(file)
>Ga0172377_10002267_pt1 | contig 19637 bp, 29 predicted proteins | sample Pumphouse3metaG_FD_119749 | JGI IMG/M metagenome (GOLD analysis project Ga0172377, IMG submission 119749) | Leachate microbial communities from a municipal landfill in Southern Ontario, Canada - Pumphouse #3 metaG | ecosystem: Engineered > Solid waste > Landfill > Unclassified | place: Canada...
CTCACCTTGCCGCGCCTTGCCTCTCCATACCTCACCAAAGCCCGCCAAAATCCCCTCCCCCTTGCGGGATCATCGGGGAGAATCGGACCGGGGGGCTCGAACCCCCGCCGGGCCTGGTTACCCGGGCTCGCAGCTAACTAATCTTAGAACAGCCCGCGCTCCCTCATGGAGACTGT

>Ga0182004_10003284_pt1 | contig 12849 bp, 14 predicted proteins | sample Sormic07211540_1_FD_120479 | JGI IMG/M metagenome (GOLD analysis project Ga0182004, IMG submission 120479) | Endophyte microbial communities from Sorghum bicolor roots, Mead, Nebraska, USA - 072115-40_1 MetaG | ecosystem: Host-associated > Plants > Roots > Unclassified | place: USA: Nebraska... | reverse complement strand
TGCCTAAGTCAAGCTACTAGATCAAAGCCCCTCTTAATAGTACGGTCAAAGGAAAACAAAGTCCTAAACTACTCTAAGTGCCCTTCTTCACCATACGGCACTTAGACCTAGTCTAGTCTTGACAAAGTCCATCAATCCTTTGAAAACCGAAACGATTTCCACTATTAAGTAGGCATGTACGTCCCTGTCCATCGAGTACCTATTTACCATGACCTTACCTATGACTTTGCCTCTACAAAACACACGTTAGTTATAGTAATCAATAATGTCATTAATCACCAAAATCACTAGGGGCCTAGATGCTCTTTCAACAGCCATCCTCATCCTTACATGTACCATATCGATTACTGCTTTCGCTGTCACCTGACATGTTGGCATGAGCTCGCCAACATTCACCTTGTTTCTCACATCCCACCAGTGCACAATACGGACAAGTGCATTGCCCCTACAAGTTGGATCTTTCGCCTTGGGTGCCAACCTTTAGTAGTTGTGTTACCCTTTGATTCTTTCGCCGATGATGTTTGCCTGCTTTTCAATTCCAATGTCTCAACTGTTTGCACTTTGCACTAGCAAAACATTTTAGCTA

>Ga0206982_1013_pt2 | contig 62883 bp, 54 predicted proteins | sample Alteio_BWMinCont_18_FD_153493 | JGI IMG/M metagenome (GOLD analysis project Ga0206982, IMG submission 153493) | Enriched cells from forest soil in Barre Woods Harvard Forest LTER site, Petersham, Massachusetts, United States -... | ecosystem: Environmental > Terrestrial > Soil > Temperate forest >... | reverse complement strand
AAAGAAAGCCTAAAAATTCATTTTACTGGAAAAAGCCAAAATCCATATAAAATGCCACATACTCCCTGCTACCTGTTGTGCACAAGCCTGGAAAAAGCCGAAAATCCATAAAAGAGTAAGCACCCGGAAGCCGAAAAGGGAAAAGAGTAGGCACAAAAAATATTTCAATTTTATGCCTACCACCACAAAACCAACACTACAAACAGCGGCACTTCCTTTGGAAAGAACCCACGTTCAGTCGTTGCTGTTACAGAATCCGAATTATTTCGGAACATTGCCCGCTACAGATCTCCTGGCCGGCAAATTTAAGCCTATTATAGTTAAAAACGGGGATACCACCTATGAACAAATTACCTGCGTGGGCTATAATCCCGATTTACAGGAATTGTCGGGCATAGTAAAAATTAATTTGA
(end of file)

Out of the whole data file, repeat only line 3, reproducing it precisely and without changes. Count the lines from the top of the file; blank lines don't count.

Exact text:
>Ga0182004_10003284_pt1 | contig 12849 bp, 14 predicted proteins | sample Sormic07211540_1_FD_120479 | JGI IMG/M metagenome (GOLD analysis project Ga0182004, IMG submission 120479) | Endophyte microbial communities from Sorghum bicolor roots, Mead, Nebraska, USA - 072115-40_1 MetaG | ecosystem: Host-associated > Plants > Roots > Unclassified | place: USA: Nebraska... | reverse complement strand